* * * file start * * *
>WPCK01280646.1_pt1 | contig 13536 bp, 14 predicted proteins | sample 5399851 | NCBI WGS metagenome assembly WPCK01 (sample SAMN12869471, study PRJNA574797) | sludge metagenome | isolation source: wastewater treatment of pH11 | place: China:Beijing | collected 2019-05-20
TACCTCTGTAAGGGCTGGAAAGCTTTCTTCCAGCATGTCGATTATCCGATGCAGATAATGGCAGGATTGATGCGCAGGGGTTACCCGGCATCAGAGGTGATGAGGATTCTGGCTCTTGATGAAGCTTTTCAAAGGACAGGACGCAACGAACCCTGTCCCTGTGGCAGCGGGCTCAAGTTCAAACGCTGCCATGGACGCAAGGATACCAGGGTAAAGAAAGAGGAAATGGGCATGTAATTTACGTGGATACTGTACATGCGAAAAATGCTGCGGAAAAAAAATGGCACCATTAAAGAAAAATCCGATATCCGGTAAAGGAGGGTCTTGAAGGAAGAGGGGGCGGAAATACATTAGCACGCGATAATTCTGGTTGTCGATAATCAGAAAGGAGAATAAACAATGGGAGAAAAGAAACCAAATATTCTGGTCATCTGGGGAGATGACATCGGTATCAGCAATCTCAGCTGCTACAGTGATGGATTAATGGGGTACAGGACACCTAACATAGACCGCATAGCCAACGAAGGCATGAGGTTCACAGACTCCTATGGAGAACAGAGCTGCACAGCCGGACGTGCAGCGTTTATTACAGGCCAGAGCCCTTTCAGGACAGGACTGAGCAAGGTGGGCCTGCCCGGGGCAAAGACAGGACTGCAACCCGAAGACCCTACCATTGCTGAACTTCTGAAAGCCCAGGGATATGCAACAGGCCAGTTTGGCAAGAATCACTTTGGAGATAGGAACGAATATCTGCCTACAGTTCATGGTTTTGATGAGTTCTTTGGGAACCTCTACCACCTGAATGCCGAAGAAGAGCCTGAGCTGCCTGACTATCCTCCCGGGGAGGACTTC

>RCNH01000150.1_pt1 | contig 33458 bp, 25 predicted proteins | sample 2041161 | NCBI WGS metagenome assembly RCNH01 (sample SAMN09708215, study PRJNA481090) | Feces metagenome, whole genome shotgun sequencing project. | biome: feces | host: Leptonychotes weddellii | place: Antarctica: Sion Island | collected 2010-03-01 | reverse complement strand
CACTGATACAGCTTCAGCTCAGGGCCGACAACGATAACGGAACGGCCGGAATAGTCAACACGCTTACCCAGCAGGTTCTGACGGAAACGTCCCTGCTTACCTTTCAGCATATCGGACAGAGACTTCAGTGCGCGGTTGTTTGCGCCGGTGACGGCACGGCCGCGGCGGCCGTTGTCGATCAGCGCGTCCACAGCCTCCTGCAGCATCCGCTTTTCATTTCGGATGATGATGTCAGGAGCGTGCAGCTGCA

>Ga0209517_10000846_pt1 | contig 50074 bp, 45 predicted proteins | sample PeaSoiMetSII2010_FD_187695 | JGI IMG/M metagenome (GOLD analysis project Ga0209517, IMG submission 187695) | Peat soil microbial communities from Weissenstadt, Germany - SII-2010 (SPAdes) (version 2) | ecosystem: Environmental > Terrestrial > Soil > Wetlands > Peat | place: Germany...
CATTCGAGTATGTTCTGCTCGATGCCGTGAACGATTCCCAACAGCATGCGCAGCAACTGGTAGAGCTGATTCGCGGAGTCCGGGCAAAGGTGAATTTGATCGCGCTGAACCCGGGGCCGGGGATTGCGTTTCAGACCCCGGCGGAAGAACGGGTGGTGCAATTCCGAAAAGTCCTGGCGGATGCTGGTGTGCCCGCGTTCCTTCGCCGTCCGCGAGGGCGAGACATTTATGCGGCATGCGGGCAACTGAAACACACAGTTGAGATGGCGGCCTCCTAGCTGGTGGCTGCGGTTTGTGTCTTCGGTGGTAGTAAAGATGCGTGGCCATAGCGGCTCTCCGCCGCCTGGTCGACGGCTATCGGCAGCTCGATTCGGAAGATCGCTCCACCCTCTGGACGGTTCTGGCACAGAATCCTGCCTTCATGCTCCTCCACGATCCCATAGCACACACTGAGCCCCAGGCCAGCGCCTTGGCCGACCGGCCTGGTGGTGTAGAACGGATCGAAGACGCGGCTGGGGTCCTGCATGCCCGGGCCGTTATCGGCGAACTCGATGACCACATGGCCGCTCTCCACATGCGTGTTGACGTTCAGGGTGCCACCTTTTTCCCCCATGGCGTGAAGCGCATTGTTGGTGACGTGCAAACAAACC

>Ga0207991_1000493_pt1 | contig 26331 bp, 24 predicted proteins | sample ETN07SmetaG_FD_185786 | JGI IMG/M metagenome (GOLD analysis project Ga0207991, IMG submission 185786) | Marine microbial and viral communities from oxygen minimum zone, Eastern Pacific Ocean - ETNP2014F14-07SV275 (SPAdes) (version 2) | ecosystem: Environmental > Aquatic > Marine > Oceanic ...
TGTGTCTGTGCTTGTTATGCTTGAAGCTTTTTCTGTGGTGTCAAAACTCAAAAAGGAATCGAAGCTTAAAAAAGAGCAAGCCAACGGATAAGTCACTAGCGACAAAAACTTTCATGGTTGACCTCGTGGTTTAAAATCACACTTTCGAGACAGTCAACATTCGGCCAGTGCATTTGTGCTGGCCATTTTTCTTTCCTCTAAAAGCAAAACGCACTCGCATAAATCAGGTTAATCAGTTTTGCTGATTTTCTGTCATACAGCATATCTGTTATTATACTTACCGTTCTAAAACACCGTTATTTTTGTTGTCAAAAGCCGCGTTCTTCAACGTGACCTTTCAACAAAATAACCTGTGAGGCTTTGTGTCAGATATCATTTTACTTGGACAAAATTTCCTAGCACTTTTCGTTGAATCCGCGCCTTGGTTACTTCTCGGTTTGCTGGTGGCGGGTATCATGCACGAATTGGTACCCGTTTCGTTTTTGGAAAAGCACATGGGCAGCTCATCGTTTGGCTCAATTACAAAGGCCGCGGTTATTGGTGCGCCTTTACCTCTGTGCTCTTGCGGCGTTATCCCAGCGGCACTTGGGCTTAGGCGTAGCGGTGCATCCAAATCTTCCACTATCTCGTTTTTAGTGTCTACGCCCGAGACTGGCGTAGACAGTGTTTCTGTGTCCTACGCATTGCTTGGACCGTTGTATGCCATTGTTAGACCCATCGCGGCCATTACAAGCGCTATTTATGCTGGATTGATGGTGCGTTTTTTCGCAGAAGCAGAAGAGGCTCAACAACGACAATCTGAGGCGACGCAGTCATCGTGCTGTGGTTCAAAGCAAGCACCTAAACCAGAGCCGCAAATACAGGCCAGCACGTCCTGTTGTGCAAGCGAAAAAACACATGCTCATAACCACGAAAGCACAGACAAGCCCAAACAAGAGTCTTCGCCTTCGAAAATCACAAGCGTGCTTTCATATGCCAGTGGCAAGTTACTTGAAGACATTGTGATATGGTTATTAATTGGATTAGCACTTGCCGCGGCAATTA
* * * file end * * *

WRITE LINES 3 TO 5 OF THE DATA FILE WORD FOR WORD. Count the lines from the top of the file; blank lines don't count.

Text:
>RCNH01000150.1_pt1 | contig 33458 bp, 25 predicted proteins | sample 2041161 | NCBI WGS metagenome assembly RCNH01 (sample SAMN09708215, study PRJNA481090) | Feces metagenome, whole genome shotgun sequencing project. | biome: feces | host: Leptonychotes weddellii | place: Antarctica: Sion Island | collected 2010-03-01 | reverse complement strand
CACTGATACAGCTTCAGCTCAGGGCCGACAACGATAACGGAACGGCCGGAATAGTCAACACGCTTACCCAGCAGGTTCTGACGGAAACGTCCCTGCTTACCTTTCAGCATATCGGACAGAGACTTCAGTGCGCGGTTGTTTGCGCCGGTGACGGCACGGCCGCGGCGGCCGTTGTCGATCAGCGCGTCCACAGCCTCCTGCAGCATCCGCTTTTCATTTCGGATGATGATGTCAGGAGCGTGCAGCTGCA

>Ga0209517_10000846_pt1 | contig 50074 bp, 45 predicted proteins | sample PeaSoiMetSII2010_FD_187695 | JGI IMG/M metagenome (GOLD analysis project Ga0209517, IMG submission 187695) | Peat soil microbial communities from Weissenstadt, Germany - SII-2010 (SPAdes) (version 2) | ecosystem: Environmental > Terrestrial > Soil > Wetlands > Peat | place: Germany...